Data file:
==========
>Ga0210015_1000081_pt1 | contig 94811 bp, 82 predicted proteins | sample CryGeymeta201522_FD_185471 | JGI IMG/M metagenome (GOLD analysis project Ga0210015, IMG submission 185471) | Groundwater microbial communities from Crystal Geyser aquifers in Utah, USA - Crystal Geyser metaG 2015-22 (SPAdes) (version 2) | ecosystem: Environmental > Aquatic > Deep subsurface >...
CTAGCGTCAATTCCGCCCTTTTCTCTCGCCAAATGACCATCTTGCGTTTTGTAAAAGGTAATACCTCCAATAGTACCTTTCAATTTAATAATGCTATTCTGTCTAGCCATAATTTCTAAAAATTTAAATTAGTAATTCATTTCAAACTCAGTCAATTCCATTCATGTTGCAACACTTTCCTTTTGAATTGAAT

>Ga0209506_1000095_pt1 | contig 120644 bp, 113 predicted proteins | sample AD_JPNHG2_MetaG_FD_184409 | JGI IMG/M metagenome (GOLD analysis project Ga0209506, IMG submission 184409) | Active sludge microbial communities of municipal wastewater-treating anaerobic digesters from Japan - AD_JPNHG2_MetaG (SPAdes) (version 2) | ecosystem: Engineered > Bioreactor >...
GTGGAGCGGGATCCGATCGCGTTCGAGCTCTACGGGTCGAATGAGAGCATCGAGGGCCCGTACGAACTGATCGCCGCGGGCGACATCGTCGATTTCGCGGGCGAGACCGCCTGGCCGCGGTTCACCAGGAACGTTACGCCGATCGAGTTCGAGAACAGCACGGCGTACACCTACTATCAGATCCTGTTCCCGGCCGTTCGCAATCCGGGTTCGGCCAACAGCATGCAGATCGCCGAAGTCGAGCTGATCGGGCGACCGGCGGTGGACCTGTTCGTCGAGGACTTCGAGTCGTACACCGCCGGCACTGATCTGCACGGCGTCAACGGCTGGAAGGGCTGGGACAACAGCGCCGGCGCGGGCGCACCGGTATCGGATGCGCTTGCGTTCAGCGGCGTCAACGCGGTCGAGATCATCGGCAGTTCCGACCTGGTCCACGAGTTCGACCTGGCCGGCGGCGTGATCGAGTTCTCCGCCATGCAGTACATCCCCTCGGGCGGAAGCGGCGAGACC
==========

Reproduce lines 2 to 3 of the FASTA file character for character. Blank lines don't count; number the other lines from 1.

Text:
CTAGCGTCAATTCCGCCCTTTTCTCTCGCCAAATGACCATCTTGCGTTTTGTAAAAGGTAATACCTCCAATAGTACCTTTCAATTTAATAATGCTATTCTGTCTAGCCATAATTTCTAAAAATTTAAATTAGTAATTCATTTCAAACTCAGTCAATTCCATTCATGTTGCAACACTTTCCTTTTGAATTGAAT

>Ga0209506_1000095_pt1 | contig 120644 bp, 113 predicted proteins | sample AD_JPNHG2_MetaG_FD_184409 | JGI IMG/M metagenome (GOLD analysis project Ga0209506, IMG submission 184409) | Active sludge microbial communities of municipal wastewater-treating anaerobic digesters from Japan - AD_JPNHG2_MetaG (SPAdes) (version 2) | ecosystem: Engineered > Bioreactor >...